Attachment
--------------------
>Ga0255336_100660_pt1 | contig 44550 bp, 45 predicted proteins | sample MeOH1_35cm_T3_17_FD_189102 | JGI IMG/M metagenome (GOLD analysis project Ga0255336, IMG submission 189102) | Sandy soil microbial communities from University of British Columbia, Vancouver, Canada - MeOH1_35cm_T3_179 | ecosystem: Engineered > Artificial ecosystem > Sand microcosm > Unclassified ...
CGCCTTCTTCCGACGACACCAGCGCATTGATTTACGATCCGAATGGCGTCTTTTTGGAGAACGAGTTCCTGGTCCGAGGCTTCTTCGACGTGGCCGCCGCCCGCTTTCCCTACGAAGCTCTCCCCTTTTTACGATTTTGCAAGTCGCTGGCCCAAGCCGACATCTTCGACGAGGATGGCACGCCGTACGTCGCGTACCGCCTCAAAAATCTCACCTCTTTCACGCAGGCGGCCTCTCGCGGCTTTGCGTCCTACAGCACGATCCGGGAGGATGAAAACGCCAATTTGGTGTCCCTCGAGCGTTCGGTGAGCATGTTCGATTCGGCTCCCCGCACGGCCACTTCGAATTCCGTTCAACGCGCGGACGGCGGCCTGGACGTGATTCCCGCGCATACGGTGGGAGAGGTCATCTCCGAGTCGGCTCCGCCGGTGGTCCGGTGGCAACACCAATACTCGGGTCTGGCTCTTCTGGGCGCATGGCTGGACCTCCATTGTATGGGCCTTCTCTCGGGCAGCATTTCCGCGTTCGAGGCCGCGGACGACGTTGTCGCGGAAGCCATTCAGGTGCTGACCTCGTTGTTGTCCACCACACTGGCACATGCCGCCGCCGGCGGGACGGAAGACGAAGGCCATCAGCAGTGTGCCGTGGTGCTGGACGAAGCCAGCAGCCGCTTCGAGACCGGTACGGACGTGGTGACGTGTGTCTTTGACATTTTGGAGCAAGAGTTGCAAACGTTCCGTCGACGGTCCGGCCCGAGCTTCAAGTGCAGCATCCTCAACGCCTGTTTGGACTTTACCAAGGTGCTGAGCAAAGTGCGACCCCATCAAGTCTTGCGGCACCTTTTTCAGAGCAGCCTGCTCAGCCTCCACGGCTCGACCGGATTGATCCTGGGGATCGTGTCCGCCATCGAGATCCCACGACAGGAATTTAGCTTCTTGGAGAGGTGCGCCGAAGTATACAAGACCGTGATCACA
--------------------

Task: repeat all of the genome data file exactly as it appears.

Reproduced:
>Ga0255336_100660_pt1 | contig 44550 bp, 45 predicted proteins | sample MeOH1_35cm_T3_17_FD_189102 | JGI IMG/M metagenome (GOLD analysis project Ga0255336, IMG submission 189102) | Sandy soil microbial communities from University of British Columbia, Vancouver, Canada - MeOH1_35cm_T3_179 | ecosystem: Engineered > Artificial ecosystem > Sand microcosm > Unclassified ...
CGCCTTCTTCCGACGACACCAGCGCATTGATTTACGATCCGAATGGCGTCTTTTTGGAGAACGAGTTCCTGGTCCGAGGCTTCTTCGACGTGGCCGCCGCCCGCTTTCCCTACGAAGCTCTCCCCTTTTTACGATTTTGCAAGTCGCTGGCCCAAGCCGACATCTTCGACGAGGATGGCACGCCGTACGTCGCGTACCGCCTCAAAAATCTCACCTCTTTCACGCAGGCGGCCTCTCGCGGCTTTGCGTCCTACAGCACGATCCGGGAGGATGAAAACGCCAATTTGGTGTCCCTCGAGCGTTCGGTGAGCATGTTCGATTCGGCTCCCCGCACGGCCACTTCGAATTCCGTTCAACGCGCGGACGGCGGCCTGGACGTGATTCCCGCGCATACGGTGGGAGAGGTCATCTCCGAGTCGGCTCCGCCGGTGGTCCGGTGGCAACACCAATACTCGGGTCTGGCTCTTCTGGGCGCATGGCTGGACCTCCATTGTATGGGCCTTCTCTCGGGCAGCATTTCCGCGTTCGAGGCCGCGGACGACGTTGTCGCGGAAGCCATTCAGGTGCTGACCTCGTTGTTGTCCACCACACTGGCACATGCCGCCGCCGGCGGGACGGAAGACGAAGGCCATCAGCAGTGTGCCGTGGTGCTGGACGAAGCCAGCAGCCGCTTCGAGACCGGTACGGACGTGGTGACGTGTGTCTTTGACATTTTGGAGCAAGAGTTGCAAACGTTCCGTCGACGGTCCGGCCCGAGCTTCAAGTGCAGCATCCTCAACGCCTGTTTGGACTTTACCAAGGTGCTGAGCAAAGTGCGACCCCATCAAGTCTTGCGGCACCTTTTTCAGAGCAGCCTGCTCAGCCTCCACGGCTCGACCGGATTGATCCTGGGGATCGTGTCCGCCATCGAGATCCCACGACAGGAATTTAGCTTCTTGGAGAGGTGCGCCGAAGTATACAAGACCGTGATCACA